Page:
Today, the city presents an ever-bigger draw to visiting artists. Under the attention of curators like Mize, and Amanda Cooper from the Morean, this year’s SHINE fest promises another round of uncommon, massive public artworks by six international, five national and multiple local artists, who will soon converge on the city to paint its walls (and bikes, and electrical boxes, and... you get the idea). They’ll travel here from as far away as Spain, Pakistan, and Germany.


With a mission focused on public art’s power to connect, the roots of SHINE reach back to 2012, when Leon “Tes One” Bedore curated the first Leave a Message art show at the Morean. That indoor-outdoor, street-styled exhibition led to the creation of two nearby murals, one of them a collaboration between Bedore and Chris “Palehorse” Parks painted along the back wall of the State Theatre. 

Bedore described it as deliberate “art for art’s sake,” designed to stand apart from advertisement or clichéd image. He wanted the mural movement to become contagious. It worked.

After stepping away for a time to focus on family, Bedore returned in 2015 to organize SHINE with support from the St. Petersburg Arts Alliance and a team of dedicated volunteers. Designed to elevate the city’s street art profile, the inaugural SHINE Festival ushered in the creation of 16 new murals by a roster of celebrated artists working in styles from abstract to cartoonish to photorealistic. In the three years Bedore was involved with the festival, more than 50 such murals were created on St. Pete’s outdoor spaces.

“These works make our city streets a public art museum, showcasing some of the greatest murals in the world that can only be found in St. Pete,” Bedore said via email. “From the very beginning I believed that if we could protect this very small, simple idea of ‘art for art’s sake’ as the core of SHINE, the benefits for the creative community would flourish.” 

SHINE offers a platform for emerging and established local artists to share the spotlight with their world-renowned counterparts, while encouraging people of all ages to grab a roller and participate in hands-on projects.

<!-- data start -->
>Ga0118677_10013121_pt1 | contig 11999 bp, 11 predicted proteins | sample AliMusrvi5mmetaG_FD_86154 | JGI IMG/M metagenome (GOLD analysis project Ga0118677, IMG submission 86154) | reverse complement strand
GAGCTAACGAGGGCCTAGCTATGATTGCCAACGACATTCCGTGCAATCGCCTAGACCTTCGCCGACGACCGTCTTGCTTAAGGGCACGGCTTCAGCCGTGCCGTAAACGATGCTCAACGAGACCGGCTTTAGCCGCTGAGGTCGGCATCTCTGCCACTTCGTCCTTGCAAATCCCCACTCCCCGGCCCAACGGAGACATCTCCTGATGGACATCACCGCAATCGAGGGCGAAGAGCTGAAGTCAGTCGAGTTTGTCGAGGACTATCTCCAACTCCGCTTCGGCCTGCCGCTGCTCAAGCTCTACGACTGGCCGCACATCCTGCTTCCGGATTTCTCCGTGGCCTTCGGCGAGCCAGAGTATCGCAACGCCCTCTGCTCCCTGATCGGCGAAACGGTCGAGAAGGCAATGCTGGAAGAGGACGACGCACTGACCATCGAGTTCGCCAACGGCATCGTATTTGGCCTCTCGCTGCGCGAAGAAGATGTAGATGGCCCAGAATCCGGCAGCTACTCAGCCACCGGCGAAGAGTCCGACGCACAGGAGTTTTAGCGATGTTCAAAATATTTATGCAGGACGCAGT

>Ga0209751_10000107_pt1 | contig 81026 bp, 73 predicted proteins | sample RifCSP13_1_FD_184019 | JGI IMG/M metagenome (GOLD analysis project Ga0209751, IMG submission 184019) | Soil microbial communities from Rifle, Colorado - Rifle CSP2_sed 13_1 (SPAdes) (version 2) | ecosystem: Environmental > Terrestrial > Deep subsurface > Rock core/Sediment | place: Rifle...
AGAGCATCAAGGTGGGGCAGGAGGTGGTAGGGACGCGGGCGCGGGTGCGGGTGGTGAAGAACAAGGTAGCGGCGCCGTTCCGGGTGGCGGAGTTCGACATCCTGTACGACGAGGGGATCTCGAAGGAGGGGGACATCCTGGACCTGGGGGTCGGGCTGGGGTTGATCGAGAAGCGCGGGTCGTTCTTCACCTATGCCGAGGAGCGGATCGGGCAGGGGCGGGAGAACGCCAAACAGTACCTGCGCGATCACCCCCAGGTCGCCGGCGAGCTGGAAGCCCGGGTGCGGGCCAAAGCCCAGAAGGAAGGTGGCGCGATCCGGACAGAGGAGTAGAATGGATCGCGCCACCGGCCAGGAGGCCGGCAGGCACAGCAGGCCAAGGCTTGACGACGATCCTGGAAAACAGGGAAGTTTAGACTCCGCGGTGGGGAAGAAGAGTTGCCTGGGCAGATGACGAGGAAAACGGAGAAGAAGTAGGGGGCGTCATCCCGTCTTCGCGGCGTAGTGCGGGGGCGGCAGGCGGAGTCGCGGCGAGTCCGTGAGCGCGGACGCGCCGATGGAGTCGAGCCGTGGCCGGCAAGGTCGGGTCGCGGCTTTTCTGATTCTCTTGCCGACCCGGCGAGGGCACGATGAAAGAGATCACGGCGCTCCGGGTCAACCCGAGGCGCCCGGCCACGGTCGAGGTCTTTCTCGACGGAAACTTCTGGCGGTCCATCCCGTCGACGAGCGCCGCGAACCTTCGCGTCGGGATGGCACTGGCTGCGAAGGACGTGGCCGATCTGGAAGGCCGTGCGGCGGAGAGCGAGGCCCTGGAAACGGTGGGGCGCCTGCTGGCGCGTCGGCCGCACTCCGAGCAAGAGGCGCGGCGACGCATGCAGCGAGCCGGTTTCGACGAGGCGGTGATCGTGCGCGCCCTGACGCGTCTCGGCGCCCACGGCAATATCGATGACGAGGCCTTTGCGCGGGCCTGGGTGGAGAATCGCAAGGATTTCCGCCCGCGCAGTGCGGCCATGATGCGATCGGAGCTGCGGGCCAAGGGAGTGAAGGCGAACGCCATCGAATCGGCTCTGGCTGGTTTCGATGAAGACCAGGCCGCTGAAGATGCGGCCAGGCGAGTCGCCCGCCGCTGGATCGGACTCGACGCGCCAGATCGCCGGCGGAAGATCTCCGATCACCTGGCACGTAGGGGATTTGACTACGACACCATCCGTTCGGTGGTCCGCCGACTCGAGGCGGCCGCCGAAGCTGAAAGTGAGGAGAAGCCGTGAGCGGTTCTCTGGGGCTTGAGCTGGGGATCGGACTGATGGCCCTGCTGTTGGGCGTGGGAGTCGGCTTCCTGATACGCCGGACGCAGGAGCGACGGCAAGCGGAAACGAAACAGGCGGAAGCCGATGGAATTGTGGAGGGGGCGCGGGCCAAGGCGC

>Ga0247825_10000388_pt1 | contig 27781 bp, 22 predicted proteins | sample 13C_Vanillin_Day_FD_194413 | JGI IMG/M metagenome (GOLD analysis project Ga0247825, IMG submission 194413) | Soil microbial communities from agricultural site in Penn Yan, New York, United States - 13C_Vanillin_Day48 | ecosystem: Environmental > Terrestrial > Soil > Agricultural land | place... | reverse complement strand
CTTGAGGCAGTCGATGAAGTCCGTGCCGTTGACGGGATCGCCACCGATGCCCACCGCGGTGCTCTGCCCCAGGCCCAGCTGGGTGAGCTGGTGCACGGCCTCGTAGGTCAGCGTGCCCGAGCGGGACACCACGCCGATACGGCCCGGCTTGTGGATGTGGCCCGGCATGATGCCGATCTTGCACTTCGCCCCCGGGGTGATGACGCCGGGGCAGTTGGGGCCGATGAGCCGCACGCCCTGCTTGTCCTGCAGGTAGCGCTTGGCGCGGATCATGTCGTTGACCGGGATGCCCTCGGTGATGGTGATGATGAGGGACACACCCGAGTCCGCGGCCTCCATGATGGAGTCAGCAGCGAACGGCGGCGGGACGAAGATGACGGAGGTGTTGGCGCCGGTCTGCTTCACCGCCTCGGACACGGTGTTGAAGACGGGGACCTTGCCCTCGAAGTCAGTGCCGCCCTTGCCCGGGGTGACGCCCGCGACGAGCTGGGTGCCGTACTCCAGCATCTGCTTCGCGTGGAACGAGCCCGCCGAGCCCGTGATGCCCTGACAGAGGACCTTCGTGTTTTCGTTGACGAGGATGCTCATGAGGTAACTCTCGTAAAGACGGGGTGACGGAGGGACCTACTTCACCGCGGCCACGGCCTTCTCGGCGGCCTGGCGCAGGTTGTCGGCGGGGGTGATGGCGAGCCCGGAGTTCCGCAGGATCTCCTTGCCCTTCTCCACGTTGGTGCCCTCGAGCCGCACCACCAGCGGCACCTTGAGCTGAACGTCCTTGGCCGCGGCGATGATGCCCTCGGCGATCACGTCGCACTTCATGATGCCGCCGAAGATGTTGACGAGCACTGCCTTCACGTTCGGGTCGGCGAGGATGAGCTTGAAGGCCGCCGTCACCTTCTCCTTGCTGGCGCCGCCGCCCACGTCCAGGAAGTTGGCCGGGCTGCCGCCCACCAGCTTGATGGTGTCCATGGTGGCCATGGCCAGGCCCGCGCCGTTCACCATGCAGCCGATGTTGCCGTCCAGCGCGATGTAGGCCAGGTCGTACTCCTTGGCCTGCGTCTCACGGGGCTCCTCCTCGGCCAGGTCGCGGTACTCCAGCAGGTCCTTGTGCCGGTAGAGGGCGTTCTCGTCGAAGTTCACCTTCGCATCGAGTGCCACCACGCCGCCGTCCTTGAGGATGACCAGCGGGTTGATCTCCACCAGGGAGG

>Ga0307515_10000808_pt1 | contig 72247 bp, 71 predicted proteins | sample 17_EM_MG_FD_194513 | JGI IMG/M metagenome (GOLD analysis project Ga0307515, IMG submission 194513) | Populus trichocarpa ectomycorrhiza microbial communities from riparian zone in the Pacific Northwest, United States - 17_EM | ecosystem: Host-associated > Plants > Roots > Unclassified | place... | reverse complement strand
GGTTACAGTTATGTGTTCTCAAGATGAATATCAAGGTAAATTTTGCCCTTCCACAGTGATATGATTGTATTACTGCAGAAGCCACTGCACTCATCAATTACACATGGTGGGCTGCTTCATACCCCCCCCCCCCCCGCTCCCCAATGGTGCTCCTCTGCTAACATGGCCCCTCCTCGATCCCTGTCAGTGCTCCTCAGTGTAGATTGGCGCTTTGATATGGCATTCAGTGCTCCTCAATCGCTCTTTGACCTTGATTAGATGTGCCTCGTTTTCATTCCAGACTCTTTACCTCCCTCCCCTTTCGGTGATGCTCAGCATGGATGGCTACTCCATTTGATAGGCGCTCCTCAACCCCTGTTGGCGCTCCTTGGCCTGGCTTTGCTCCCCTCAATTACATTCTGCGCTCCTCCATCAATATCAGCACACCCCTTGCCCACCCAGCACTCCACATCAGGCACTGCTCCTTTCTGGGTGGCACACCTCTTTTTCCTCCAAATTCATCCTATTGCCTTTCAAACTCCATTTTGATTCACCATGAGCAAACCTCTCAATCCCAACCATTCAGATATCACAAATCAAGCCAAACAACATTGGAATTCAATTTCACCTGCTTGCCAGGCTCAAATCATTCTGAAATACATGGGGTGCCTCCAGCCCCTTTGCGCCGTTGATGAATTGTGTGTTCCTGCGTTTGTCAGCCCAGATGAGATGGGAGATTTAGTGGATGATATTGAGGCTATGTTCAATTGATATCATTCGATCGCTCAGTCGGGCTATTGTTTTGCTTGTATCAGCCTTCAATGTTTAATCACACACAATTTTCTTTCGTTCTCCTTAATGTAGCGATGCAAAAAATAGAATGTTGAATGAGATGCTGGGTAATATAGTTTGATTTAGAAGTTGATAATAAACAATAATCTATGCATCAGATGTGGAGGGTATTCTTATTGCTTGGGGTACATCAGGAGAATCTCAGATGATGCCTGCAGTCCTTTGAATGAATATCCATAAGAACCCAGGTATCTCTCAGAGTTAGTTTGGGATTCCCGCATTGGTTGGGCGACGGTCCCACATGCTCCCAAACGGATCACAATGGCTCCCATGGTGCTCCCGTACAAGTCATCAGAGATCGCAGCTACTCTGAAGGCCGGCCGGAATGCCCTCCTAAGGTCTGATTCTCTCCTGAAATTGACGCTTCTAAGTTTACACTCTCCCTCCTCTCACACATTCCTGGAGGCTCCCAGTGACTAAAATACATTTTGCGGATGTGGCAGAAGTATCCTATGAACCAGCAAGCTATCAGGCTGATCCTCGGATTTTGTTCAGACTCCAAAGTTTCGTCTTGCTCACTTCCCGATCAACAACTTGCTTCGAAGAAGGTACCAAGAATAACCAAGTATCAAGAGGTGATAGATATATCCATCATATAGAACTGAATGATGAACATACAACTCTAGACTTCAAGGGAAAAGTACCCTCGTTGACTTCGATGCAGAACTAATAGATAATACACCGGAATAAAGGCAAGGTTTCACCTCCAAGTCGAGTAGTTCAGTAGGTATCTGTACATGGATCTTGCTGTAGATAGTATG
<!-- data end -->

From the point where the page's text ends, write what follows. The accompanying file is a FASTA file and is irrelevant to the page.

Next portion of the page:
Local artist Carlos “Zulu Painter” Culbertson makes an effort to contribute each year, whether working on a SHINE community wall or creating elaborate solo and collaborative murals. 

click to enlarge Zulu Painter. - Carrie Waite
Carrie Waite
Zulu Painter.

“It’s your opportunity for a lot of people to see what you can do live and direct and public,” Culbertson said. “To really affect the public with your art is just amazing. It’s an energy that makes people want to join the crowd.”

As an artist, Culbertson is busier than ever. He painted 15 new murals during a recent trip to California and back, attending art festivals in major cities along the way. SHINE stood out among those travels as an event that supports its artists, Culbertson said, as it provides a level of attention and compensation that seems ahead of the curve.

“It encourages artists to step outside their box, to go bigger,” he said. “It’s beautiful to see the magic happen, and the community that forms around it. You can unite a neighborhood.”

Pinellas County tourism director David Downing sees this evolution continuing in St. Pete, as more city spaces are viewed as potential canvas.

 “It’s a reflection, in a very real way, of the energy and the sentiment of the city and the destination,” Downing said. “It is a living, breathing thing and I think that’s what people respond to. I don’t think there’s any greater reflection of the depth of arts in the community than public art. When it breaks out of the walls and winds up on the streets, that’s where I think it’s at its highest and best use.”

This year, Bedore is shifting back into personal practice, refocusing his time on studio painting and mural creations. He said he hopes SHINE will continue to flourish not just in downtown St. Pete, but throughout the entire city.

“The celebration of art should always be the driving force of SHINE and guarded from anything else,” he said. “Each year, for a moment, we cut through the noise and cynicism and we celebrate art. There is an exciting feeling that happens in the city during SHINE. A surge of creativity and anticipation of these larger-than-life works runs through the streets.”  

Culbertson remembers his own early taste of that festive energy, honing his craft a few years ago on the walls of Bloom Art Center (now the Movement Sanctuary), a massive warehouse tucked beside the I-375 off-ramp at the gateway to downtown St. Pete. He fell in love with mural painting, with its freedom and physicality, the interactivity and departure from the studio.

“It’s about wonder, and getting the viewer to not be caught up in whatever they’re usually caught up in,” Culbertson said. “When you can get people to gather around a piece of art and talk about that art, I really think it’s a positive thing for the city.”

The SHINE St. Petersburg Mural Festival returns October 6 through 14, 2018. For information, visit